On 31 October 1984 as I sat down to watch a repeat favourite of a British show of mine called ‘The Good Life’, the news came on and advised that India’s Prime Minister has just been assassinated by two Sikh bodyguards. I sat there in shock and awe as the tears flowed freely thinking of my beloved India and my friends that lived there. Eva was still at work at the time so I decided to get on the phone and ring the Kapoor and Gupta families I knew, as well as other friends. They were all in shock and I was told a very sad story from the Kapoor family, that one of their Sikh friends, Balhaar, who I only met once when I was there had shouted out “You bastard!” and a blow fell on his neck. His turban came off. Clutching his turban and crouching, he forced his way through as more blows rained down upon his back. He managed to stumble into an auto-rickshaw, pleading with the driver to take him away. Apparently, he wasn’t hurt, just badly shaken. He told my friend, “I understand that the blows I received were a manifestation of grief turned into anger, and mourning expressed as assault. It was unfocused, not directed at him personally but at a Sikh who was somehow responsible for the death of Indira Gandhi, the country’s mother.”
On the news it said that, “Indira Gandhi was on her way to be interviewed by British actor Peter Ustinov, who was filming a documentary for Irish television. She was walking through the garden of the Prime Minister’s Residence at No. 1, Safdarjung Road in New Delhi towards the neighbouring 1 Akbar Road office when she passed a wicket gate guarded by Satwant Singh and Beant Singh. The two opened fire. Beant Singh is apparently one of Gandhi’s favorite guards, whom she had known for ten years and the other assassin, Satwant Singh, was twenty two years old when the assassination occurred and had been assigned to Gandhi’s guard just five months before the assassination.”
The aftermath explained to me by a Sikh friend in England, “I have never before or since experienced what we felt for the next three days: a sense of being hunted. I was the enemy in my own country; some of my own countrymen were looking for me and my family. Unbeknown to us, mobs had been collected by senior members of the ruling Congress party and electoral lists were distributed so Sikh households could be identified. These mobs were already suffused with anger and were plied with alcohol, paid a thousand rupees each and given canisters of kerosene. The mob would surround a Sikh house and shout for all the males to step outside. The men would then have their legs broken before being doused with kerosene and set on fire, as the women and children watched. There was rape, there was looting but the primary aim of the mob was blood lust: “Khoon ka badla khoon.” The violence went for three days. About 8,000 Sikhs were killed in North India, with more than 3,000 in Delhi.”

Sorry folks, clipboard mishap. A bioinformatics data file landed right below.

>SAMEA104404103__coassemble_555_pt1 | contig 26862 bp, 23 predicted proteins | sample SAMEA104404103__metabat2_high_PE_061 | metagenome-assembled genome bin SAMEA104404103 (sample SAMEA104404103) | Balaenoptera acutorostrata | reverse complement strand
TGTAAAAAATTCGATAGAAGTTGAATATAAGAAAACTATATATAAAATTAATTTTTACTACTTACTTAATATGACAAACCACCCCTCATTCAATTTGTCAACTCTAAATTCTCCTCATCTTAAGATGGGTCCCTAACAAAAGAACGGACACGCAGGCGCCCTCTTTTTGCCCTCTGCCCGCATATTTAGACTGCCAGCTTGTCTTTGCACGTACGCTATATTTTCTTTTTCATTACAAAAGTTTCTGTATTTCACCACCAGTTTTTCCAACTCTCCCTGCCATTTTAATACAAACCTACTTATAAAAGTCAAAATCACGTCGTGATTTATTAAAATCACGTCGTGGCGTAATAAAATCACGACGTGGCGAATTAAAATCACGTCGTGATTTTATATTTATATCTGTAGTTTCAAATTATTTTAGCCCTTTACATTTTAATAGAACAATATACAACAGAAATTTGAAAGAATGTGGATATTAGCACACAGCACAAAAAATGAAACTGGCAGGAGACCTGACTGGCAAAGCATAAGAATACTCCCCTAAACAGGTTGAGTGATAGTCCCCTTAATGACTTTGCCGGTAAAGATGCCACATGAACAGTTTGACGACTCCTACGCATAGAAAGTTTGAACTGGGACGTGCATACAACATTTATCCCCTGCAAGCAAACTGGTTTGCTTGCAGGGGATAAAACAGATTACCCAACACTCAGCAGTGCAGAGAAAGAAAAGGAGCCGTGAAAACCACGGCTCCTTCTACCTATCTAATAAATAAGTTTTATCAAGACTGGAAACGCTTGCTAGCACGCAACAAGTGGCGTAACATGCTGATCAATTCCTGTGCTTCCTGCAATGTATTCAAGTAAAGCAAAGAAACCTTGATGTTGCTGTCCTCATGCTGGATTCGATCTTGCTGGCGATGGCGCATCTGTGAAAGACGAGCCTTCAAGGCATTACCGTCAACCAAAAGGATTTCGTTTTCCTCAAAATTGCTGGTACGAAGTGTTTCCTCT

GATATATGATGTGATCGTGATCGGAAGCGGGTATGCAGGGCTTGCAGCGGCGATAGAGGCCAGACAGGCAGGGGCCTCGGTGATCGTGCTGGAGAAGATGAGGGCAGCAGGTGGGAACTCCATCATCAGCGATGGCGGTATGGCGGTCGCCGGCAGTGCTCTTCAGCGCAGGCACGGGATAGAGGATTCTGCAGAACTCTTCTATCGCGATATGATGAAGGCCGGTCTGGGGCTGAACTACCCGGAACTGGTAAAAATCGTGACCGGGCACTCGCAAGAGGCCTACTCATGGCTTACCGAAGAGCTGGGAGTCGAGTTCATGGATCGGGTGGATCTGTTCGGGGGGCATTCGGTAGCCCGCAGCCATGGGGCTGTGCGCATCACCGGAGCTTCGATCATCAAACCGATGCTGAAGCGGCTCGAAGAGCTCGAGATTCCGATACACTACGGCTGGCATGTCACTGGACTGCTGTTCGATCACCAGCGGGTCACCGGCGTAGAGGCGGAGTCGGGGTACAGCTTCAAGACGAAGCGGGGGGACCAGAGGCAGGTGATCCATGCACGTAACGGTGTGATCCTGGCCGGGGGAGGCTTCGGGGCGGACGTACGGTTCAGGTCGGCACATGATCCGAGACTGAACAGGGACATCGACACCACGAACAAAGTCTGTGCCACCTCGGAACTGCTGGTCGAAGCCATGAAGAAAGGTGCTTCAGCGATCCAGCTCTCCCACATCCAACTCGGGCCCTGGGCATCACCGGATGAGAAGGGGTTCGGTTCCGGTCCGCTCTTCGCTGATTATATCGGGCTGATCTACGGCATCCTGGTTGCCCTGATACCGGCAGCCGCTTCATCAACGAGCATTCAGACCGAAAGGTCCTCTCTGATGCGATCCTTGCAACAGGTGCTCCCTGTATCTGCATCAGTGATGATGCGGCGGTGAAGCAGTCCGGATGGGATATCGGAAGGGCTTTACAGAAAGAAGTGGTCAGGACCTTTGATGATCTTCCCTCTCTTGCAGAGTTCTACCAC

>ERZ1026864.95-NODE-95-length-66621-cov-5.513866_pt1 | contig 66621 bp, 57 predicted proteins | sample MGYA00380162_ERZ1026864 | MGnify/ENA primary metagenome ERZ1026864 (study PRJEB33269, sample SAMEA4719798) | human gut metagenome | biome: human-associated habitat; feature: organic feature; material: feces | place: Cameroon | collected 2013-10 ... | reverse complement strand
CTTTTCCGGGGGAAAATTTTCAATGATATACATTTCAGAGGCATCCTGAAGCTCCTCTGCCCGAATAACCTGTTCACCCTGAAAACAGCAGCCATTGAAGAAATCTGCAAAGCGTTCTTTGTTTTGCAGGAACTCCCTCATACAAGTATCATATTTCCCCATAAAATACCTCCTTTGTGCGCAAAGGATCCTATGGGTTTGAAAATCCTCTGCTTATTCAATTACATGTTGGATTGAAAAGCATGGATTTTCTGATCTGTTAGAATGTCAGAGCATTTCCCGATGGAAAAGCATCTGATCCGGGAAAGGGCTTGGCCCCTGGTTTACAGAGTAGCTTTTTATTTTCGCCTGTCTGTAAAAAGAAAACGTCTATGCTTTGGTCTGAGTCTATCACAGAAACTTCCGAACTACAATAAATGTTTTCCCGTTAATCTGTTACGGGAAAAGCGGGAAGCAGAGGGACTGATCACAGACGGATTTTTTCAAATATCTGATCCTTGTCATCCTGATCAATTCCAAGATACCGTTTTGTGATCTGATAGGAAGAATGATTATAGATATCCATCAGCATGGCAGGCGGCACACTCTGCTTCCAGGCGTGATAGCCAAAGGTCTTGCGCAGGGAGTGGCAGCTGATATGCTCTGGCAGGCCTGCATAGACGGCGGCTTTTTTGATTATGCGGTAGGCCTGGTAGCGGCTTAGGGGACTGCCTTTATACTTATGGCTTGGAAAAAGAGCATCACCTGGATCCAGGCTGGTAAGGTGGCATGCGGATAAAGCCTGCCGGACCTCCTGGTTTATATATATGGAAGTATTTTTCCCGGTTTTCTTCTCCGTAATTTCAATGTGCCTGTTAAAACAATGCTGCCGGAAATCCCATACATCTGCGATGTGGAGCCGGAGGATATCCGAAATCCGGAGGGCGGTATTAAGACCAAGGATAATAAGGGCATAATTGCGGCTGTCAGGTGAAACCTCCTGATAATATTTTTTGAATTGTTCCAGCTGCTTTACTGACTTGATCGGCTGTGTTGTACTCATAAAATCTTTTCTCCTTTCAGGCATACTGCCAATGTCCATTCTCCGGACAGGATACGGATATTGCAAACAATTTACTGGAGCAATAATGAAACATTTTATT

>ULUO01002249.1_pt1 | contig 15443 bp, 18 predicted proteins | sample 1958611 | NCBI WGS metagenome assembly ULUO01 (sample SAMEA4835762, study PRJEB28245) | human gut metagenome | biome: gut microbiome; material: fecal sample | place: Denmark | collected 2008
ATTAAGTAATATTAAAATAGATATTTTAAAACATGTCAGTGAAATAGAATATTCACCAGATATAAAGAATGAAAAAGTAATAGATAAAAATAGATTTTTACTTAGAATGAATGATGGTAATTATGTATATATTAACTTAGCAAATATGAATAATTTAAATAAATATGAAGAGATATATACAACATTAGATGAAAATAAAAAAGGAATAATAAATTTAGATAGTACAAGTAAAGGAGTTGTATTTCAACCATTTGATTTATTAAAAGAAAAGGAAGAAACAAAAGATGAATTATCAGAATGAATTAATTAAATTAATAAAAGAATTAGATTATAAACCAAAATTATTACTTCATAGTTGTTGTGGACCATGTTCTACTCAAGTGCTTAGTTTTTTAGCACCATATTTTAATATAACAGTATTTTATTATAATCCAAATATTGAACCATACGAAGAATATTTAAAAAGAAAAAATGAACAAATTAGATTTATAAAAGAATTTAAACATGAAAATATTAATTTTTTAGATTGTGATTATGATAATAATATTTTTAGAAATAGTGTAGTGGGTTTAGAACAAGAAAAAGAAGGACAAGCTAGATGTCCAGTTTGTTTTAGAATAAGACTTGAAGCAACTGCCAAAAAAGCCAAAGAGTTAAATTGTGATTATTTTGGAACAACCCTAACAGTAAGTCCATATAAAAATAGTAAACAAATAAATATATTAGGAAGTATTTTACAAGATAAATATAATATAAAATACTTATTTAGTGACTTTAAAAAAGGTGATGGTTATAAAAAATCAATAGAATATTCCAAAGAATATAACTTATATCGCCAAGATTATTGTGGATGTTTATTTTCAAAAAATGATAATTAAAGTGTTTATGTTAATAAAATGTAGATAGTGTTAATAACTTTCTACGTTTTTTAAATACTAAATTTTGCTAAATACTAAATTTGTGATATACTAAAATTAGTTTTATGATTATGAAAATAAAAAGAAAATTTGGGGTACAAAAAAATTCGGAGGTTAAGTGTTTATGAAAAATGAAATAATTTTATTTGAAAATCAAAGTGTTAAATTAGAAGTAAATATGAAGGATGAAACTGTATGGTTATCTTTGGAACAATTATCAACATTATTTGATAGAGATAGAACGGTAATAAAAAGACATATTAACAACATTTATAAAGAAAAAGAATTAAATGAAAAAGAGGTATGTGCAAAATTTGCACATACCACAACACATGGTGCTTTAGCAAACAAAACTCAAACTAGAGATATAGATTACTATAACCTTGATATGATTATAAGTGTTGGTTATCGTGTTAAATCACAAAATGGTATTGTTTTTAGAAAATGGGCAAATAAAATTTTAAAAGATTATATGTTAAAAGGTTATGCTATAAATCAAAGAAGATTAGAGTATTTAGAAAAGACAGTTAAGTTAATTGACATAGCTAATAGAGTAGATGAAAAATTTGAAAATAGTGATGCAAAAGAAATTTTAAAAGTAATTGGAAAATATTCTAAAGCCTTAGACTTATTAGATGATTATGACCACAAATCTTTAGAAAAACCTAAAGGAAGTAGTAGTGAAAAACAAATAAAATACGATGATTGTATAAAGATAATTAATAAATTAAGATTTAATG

I knew of this from reading the newspapers at the time but hearing a Sikh friend, Dr. Singh say these words years later was soul-shattering. He was able to leave the area on the morning of November 5th, hiding in the back of a Hindu friend’s car. He educated me a lot about this situation and told me that several thousand of the widows and children from the carnage were rehoused in what is now known as the ‘Widow Colony’. The women were in state of severe mourning, the children were neglected and left to their own devices. All around they could see people who had killed their fathers, grandfathers, uncles and brothers; the killers safe in the knowledge that they were beyond the law.
“It was the most horrific site I have ever seen.” He told me.
Dr. Singh offered to provide free medical care to all families and out went his surgical career, in came a weekly round of collecting medicine from friends and holding a makeshift clinic at weekends. When not gathering aid, he spent his time with a human rights organisation collecting evidence against the politicians who had led the killer mobs. His team that he set up worked with those families for close to eighteen years. Every official inquiry exonerated the perpetrators, dismissing robust evidence on the flimsiest of grounds. He decided to move to London in 1992, disheartened and vowing never to return. Apparently, just recently, he heard from Sikh friends that returned to the Widow Colony, found it was a tale of sorrow, resilience and a sense of permanent defeat. They met some of those who used to attend the clinic that he set up and worked at. On the surface the survivors showing incredible resilience amongst incredible odds, having had to rebuild their lives, but dig a little deeper and you will discover lives haunted by the events of 1984. Many widows have died prematurely and many young men have drifted into alcohol, drugs, petty crime and, in some cases, committed suicide. The shiny new India will be forever tarnished by its unwillingness to do justice for these people.